The Fell Gard Codices


Kate thought that the canons of Secga were funny, the way they shouted at each other and called each other names and challenged each other to go back to their library without any of them ever actually going. She stopped watching them, though, when the preceptor began to speak.

Kate couldn’t explain how she felt about the preceptor. Even to say she felt something wasn’t quite right. It was like saying she felt something about the sun. Ygerna was bigger than anything Kate could feel, or at least stood for something bigger. Anyway when the preceptor spoke, they all listened to her, even the bald girl who sneered at everyone.

“We’ve all been through so much,” Lady Ygerna said. Was it wrong that it didn’t feel natural to call her ‘Lady’? Probably. People ought to have their right titles. But Kate had seen Ygerna blush when someone had called her Lady; that had been after she and Robert and big Hwitwic had found their way to the chamber of Oak and Holly, but before she had gone with Kate to the outlaws. Now the trees were all cut up and the chamber seemed darker, somehow. Ygerna went on: “We’ve seen so many wondrous things, and fought hard.” She took a breath. “But as I understand matters, there are other people caught up in this place. This dungeon. Other innocent people, who were travelling in the White Mountains, and now … are in Fell Gard, threatened by all manner of dangers. They might be hungry, or hurt. If they haven’t found water they may be dying. I would like nothing more than to rest, but I … I can’t. Now that Innsdene’s safe from the orcs and the goblins and the bandits, I, I have to go look for anyone else I can find. If I can make a difference, I should. I’m just saying this … If anyone wants to come with me, I would welcome you.”

“I will go with you, Lady,” said one of the people Kate didn’t know. Gryselde had told Kate briefly about everything that had happened while Kate had been stuck in the dark on the far side of the mirror (Kate still shivered when she thought about it; she hadn’t felt like anything at all, in that place, except every so often she’d bump into something big and strange and scary, like some piece of the dragon was stuck in there with her), and Kate thought the man was one of the folk that had come with the new priest, or prophet, or whatever he was, that John of the Inner Book.

“Thank you,” said Ygerna. She looked embarrassed. “Pardon me, but what is your name?”

“I am Gregory of the Crimson Circle, Lady,” said the man, dropping to one knee. He was as young as Ygerna, probably, but seemed older, with his chestnut hair and hollow cheeks.

Other people spoke up. Alkahest the dwarf said she’d had a quiet time of it, in the battle, and would go, and then nasty bald Scholastica said that if Alkahest was going she’d have to go with her to keep her safe. Entemena said he would send one of his people to go with them, and left to return to the big cave with the town of Innsdene inside it. After a moment, Hwitwic — who in the end had followed Robert to the chambers of Oak and Holly — took a shuffling step forward and nodded his head. Everyone else seemed too tired.

“I’ll go,” said Kate.

She hadn’t known she was going to say it until she did, and then once she had she knew it was right. She had to do something, now that she was free of the mirror.

“You are very young, and a princess,” said Ygerna.

Kate tried to straighten up, but the hunch of her back made that difficult. “I was turned into something else,” she said. “I’m a fighter, now.”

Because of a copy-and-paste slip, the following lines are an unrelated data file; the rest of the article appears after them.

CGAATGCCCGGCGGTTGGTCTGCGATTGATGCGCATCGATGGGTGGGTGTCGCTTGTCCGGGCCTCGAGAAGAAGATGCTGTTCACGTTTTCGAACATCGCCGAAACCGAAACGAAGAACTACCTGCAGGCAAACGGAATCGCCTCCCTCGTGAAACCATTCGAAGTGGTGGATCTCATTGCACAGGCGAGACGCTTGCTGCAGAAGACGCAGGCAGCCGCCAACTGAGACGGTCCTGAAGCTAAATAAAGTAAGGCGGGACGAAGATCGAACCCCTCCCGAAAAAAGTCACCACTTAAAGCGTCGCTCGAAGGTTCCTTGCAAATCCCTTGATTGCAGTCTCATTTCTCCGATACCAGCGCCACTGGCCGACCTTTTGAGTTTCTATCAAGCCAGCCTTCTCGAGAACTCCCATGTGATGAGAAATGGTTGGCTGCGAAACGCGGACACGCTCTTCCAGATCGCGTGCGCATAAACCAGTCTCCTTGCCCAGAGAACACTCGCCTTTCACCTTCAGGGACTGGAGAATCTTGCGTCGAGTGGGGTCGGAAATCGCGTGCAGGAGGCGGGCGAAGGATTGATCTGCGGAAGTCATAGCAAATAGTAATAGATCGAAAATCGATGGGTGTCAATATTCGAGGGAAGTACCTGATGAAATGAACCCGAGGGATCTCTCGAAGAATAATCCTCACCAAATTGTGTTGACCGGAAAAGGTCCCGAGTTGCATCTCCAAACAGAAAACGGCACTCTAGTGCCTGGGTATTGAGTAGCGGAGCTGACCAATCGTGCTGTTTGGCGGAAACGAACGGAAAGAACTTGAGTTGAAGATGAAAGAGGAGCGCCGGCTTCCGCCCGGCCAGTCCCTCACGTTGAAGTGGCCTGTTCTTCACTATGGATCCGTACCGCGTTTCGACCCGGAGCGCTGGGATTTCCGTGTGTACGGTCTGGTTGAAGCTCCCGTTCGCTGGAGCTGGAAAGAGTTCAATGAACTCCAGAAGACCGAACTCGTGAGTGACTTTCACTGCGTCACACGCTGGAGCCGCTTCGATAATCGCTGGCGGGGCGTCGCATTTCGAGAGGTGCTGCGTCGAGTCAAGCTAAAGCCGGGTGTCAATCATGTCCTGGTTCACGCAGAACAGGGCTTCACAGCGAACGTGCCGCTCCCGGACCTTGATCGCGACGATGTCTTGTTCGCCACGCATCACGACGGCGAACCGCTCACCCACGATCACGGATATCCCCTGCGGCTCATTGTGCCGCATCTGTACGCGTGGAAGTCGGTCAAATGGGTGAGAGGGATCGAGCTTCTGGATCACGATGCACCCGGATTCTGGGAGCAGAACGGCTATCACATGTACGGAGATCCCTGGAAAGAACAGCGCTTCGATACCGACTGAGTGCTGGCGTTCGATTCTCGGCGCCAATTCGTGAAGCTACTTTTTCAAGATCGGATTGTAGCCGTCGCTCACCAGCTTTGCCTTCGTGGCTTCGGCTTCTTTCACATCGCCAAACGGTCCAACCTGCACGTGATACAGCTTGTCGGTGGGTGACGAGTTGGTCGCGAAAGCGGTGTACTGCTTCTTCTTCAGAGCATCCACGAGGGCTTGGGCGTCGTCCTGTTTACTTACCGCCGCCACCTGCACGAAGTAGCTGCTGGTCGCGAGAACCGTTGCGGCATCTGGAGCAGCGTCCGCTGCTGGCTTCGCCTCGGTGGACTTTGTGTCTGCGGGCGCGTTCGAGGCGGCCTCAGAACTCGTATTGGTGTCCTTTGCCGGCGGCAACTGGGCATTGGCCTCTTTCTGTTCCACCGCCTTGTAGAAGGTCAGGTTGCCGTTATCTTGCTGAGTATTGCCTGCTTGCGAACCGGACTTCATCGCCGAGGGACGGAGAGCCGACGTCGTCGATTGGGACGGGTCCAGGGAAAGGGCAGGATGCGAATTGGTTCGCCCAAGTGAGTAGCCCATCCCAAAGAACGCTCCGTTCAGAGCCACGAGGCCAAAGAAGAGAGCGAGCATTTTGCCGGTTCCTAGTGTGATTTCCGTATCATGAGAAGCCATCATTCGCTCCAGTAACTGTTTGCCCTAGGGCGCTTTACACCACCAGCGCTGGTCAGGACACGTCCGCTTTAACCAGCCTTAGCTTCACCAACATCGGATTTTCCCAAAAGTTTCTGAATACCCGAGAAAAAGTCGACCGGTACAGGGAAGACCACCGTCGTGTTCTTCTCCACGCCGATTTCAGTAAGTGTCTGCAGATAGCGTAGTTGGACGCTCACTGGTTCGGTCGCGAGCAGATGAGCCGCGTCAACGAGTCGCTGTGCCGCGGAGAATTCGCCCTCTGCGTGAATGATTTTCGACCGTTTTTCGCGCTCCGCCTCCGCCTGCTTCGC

Hwitwic came over to look her in the eyes. He let out a funny deer’s breath. “Yes,” he said, and that was all.

When Gryselde and the others came back from the Abyss of Stairs to the chamber of Oak and Holly, Ygerna went to them and told them what she was planning. Gryselde was not happy: “I must go now to debate with Sir Hugh,” she said. “No doubt after that we shall have many matters for the House to discuss.”

“We won’t be overlong, then,” said Ygerna. “But it’s as I told them. What we can do, we should.”

Gryselde looked at Kate. “Are you sure you wish to accompany her?” the sorine asked.

“Yes,” said Kate at once. Gryselde looked from her to Hochelaga, and threw up her hands, sighing.

“Go, then,” she said. “Perhaps I will still be arguing with Sir Hugh when you’re done.”

Ygerna bowed her head as an elf trotted into the room. He was tall and fair, as all the elves were, with white-gold hair and violet eyes. “I am Sabium,” he said to Ygerna. “Entemena has sent me to you.” His solemn face broke into a smile. “I’d like to see what’s out there, in the dungeon,” he said.

“You all might start off that way,” William said, pointing south and east. “Some of you may have heard there was a priest we found there, Warin of the Final Mystery, an agent of something called the High Crypt. You might see if he has survived the orcs, and if so, whether he knows of any other folk in the dungeon.”

“We shall seek him out,” declared Ygerna. “By your leave, Sorine.” She knelt to Gryselde. Gregory and Kate knelt with her. Gryselde made the Sign of Holly, and Ygerna gathered all of them and led them through the hall to the east.

They passed into an odd-angled room where Kate knew there had once been great grim beetles. The bugs were all dead now, killed by the orcs. They went through the room to a hall, and then south to a room were fires burned white and green around the skulls of Kate’s own kind. No, she told herself, no, they are not my kind, they are goblinkin. Small sloping brows, fangs for teeth. Kate wondered if her own skull looked like those. It must, she thought.

“This is no temple of Ossian,” said the knight, Gregory of the Crimson Circle.

“Well,” said Ygerna, “no. It is not. Though properly speaking, Ossian has no temples. Only Oak and Holly have temples.”

Gregory looked around him as the others wandered through the room. Hwitwic went to kneel before one of the skulls. Kate kept close to the preceptor. “That’s not what they say in the south,” Gregory told Ygerna. “There they talk of the holiness of Ossian — the Immaculation.”

“I hadn’t heard that,” said Ygerna. “Is your John of the Inner Book from the south?”